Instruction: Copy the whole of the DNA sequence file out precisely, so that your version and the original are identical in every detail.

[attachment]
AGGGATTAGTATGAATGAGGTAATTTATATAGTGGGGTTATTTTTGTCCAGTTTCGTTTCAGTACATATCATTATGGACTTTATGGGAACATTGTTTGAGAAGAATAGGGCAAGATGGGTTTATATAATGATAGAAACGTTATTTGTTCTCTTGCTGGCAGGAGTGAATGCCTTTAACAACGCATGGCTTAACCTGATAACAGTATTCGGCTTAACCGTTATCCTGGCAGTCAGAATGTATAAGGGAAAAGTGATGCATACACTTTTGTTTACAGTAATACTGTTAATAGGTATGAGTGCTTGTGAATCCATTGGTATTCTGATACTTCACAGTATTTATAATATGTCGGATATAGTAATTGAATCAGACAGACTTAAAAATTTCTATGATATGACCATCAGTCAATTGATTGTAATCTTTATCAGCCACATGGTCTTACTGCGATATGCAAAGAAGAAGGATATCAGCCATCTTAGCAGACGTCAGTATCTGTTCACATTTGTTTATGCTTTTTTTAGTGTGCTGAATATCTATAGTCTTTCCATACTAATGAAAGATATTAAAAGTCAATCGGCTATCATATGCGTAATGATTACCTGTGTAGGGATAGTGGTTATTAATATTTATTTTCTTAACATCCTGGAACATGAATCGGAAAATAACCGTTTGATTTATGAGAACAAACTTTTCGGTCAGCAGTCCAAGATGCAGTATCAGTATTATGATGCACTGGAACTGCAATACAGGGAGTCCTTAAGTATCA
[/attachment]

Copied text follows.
AGGGATTAGTATGAATGAGGTAATTTATATAGTGGGGTTATTTTTGTCCAGTTTCGTTTCAGTACATATCATTATGGACTTTATGGGAACATTGTTTGAGAAGAATAGGGCAAGATGGGTTTATATAATGATAGAAACGTTATTTGTTCTCTTGCTGGCAGGAGTGAATGCCTTTAACAACGCATGGCTTAACCTGATAACAGTATTCGGCTTAACCGTTATCCTGGCAGTCAGAATGTATAAGGGAAAAGTGATGCATACACTTTTGTTTACAGTAATACTGTTAATAGGTATGAGTGCTTGTGAATCCATTGGTATTCTGATACTTCACAGTATTTATAATATGTCGGATATAGTAATTGAATCAGACAGACTTAAAAATTTCTATGATATGACCATCAGTCAATTGATTGTAATCTTTATCAGCCACATGGTCTTACTGCGATATGCAAAGAAGAAGGATATCAGCCATCTTAGCAGACGTCAGTATCTGTTCACATTTGTTTATGCTTTTTTTAGTGTGCTGAATATCTATAGTCTTTCCATACTAATGAAAGATATTAAAAGTCAATCGGCTATCATATGCGTAATGATTACCTGTGTAGGGATAGTGGTTATTAATATTTATTTTCTTAACATCCTGGAACATGAATCGGAAAATAACCGTTTGATTTATGAGAACAAACTTTTCGGTCAGCAGTCCAAGATGCAGTATCAGTATTATGATGCACTGGAACTGCAATACAGGGAGTCCTTAAGTATCA